John E. Ewald
Barbara and Jack Ewald cut the cake at their wedding on June 16, 1962, with flower girl Cheryl Cernitch to the right. (Submitted photo / October 6, 2012)
He was involved in a demonstration against a Cumberland candy store because it wouldn’t serve black customers and many demonstrations in Washington against the Vietnam War, yet supported the troops, Barbara said.
“He was a great model and role model of service to the community, family and faith,” said John, who is superintendent of schools for the Laurel School District in Delaware and whose wife and father-in-law are pastors.
Despite the “24/7 job as a pastor”, Barbara said family always came first. Jack’s staff knew there were times in the office when the only thing they could interrupt Jack for was a phone call from one of his children.
“The kids always knew a death or emergency could take him away,” Barbara said. “No one ever complained.”
Barbara was an elementary school teacher and for a period, had a fairly long commute to work. With a flexible schedule, Jack made sure the children got off to school and was waiting for them when they got home, went on field trips and had dinner waiting for the family when Barbara got home from work.
Son David Ewald of Annapolis said his father even attended a father-daughter dance with David’s daughter when David was too sick to go.
“As kids, he went to every event,” David said. “He was the same way with the grandkids — games, plays, Grandparents’ Day.”
He said Jack was a quiet man, but insightful and always knew when to step in.
“He was just always there for us. He was always very patient — never short, never hurried, never rushed. He was always at our games in high school. Even with the craziness of his work schedule, he was always there,” said daughter Michelle Hurwitz of Hagerstown.
Jack had many hobbies, but John said he came to realize that most of the things that Jack was interested in were related to the family.
“We were his hobby,” John said.
Jack and Barbara traveled extensively and enjoyed their vacation house in The Woods, a golf community near Hedgesville, W.Va.
The Ewalds rented in Hagerstown for a year, then in 2010 moved to the Greenwich Park development, near their daughter and her family in Fairway Meadows in Hagerstown.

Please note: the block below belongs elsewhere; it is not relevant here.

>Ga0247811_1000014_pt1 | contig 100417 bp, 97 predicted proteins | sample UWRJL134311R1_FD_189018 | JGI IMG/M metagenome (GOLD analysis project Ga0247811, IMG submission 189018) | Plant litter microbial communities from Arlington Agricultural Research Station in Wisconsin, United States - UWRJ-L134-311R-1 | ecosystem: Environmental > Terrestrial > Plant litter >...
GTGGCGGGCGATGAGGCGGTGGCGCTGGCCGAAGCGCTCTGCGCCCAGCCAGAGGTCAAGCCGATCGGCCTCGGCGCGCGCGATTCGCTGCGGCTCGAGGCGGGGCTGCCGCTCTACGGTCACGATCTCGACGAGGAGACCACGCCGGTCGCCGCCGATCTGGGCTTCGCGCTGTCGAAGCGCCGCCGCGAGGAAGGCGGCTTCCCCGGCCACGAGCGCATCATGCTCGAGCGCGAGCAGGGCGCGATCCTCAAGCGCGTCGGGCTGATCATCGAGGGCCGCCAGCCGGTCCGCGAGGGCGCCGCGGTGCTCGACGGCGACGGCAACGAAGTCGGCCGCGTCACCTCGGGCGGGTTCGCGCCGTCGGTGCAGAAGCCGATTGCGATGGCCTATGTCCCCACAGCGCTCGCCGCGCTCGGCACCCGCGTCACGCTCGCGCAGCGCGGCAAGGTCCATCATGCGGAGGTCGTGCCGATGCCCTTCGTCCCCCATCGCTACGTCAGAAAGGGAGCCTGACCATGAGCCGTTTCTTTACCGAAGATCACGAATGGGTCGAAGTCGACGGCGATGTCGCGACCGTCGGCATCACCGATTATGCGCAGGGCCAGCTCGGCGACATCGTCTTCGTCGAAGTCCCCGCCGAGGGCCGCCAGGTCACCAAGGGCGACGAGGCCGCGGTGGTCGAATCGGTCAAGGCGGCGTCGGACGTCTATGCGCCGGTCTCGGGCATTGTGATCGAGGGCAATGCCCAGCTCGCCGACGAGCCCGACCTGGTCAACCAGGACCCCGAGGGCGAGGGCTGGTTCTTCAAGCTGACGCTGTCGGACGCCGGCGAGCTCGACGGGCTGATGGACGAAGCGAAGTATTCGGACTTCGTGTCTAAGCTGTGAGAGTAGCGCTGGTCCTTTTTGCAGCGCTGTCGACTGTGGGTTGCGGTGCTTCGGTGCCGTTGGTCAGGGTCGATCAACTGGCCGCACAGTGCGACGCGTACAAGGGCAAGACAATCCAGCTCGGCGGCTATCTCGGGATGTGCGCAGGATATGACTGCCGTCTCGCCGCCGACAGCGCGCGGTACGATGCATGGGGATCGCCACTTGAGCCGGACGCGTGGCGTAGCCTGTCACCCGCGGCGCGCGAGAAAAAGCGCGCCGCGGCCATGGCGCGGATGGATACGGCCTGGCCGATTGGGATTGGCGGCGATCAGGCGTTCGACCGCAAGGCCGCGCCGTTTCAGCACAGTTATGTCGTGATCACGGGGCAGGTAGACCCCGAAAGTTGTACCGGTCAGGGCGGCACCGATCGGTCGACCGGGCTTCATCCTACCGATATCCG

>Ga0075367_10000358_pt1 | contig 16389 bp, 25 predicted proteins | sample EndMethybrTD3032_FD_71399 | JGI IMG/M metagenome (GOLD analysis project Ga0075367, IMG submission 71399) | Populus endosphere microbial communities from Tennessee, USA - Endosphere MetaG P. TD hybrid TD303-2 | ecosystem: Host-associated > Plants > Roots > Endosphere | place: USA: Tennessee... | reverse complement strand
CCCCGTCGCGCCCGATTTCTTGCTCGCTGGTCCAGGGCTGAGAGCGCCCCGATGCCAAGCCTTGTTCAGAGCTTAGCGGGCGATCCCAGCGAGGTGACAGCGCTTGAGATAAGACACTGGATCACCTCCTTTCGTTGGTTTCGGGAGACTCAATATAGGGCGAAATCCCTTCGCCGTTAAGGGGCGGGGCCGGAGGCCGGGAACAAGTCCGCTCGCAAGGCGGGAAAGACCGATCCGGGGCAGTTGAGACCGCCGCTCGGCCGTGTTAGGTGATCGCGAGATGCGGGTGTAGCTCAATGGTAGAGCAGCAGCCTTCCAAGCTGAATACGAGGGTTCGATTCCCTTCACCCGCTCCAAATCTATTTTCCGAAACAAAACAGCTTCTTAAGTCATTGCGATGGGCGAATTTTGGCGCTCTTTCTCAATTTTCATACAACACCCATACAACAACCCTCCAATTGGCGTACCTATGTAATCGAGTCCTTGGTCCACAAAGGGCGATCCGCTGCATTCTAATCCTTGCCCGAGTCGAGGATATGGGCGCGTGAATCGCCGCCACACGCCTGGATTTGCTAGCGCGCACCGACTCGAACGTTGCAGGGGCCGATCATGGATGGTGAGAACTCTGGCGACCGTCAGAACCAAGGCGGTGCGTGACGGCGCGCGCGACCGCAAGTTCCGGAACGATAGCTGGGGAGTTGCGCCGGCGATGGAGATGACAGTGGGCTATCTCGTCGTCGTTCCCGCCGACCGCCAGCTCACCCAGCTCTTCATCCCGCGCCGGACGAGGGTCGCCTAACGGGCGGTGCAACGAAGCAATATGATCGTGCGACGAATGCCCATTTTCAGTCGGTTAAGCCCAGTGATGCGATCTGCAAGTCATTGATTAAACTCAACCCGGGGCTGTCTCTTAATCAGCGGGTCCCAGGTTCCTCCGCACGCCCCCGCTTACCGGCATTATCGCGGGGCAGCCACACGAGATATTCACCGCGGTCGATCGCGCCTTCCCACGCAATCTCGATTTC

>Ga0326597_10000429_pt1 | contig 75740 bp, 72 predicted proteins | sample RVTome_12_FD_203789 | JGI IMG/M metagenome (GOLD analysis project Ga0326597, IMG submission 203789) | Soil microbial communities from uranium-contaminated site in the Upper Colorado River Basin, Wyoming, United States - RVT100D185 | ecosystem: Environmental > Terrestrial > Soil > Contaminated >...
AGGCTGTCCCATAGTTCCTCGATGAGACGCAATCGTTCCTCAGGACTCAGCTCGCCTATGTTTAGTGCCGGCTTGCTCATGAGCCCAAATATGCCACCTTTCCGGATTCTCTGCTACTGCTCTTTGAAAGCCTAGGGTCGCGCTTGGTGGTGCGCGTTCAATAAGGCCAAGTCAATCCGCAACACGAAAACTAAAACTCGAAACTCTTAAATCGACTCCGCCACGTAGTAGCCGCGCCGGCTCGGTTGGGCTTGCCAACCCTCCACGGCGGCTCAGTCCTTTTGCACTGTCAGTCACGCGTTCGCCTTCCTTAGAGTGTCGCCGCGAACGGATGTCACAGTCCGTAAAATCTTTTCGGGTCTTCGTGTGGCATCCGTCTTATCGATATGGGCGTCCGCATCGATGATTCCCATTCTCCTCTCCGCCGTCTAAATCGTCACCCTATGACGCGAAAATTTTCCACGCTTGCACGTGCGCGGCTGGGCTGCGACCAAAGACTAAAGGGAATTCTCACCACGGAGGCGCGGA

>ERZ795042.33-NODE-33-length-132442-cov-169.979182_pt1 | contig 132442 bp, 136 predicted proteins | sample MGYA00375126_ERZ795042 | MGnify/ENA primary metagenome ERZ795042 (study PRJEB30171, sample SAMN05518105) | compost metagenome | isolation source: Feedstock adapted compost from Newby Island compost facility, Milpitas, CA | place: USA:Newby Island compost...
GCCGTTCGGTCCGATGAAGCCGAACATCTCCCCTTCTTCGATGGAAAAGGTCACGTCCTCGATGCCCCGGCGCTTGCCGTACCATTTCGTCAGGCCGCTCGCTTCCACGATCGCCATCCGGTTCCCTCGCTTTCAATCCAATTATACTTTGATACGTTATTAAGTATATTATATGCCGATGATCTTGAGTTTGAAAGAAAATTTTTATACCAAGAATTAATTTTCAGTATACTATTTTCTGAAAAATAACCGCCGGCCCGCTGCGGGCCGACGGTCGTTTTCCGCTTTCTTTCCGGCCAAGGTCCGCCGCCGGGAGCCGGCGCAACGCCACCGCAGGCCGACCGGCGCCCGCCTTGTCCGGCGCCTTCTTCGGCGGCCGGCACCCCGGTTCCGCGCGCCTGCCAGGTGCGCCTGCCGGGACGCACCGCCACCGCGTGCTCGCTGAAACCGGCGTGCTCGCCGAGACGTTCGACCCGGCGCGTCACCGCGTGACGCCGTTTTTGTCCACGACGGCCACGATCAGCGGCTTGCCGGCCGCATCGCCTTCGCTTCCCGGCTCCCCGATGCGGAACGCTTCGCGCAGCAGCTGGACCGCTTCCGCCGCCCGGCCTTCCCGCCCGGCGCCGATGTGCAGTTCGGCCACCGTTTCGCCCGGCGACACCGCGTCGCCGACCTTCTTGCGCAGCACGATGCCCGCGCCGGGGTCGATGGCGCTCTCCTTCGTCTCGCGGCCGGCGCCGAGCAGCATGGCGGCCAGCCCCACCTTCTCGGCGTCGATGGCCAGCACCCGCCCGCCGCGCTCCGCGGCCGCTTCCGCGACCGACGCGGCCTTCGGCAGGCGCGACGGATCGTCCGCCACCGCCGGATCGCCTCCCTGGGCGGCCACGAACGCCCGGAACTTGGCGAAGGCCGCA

“He helped take care of the grandchildren. He was a very big part of their lives,” Michelle said. “The last night, he and my oldest daughter were talking about what homework she had.”
They appreciated their proximity to the John R. Marsh Cancer Center and Dr. Kass.
In April 2011, Jack was hospitalized at Johns Hopkins Hospital for seven weeks.
“It broke my heart that he was in and out of the hospital so much,” Barbara said.
Jack was offered experimental treatment, but the couple agreed that was not what they wanted.
“Our plan was to live each day the best as we could, never dreaming he would live to celebrate 50 years. It was a team effort — faith, family, doctors and him,” Barbara said. “It was a journey the entire family was involved in. His death was very much like his life.”
Jack loved music and at his funeral, three of the grandchildren sang and played guitar and violin to John Lennon’s “Imagine,” a favorite of Jack’s, changing the opening lyrics to “Imagine there’s a heaven.” Two of the grandchildren read letters to their grandfather.
“His service was very sad, but because he planned it and because we’re all people of faith, it was wonderful,” John said. “It was a nice goodbye and celebration of his life.”
Editor’s note: Each Sunday, The Herald-Mail runs “A Life Remembered.” Each story in this continuing series takes a look back — through the eyes of family, friends, co-workers and others — at a member of the community who died recently. Today’s “A Life Remembered” is about John E. Ewald, who died Sept. 23 at the age of 71. His obituary was published in the Sept. 25 edition of The Herald-Mail.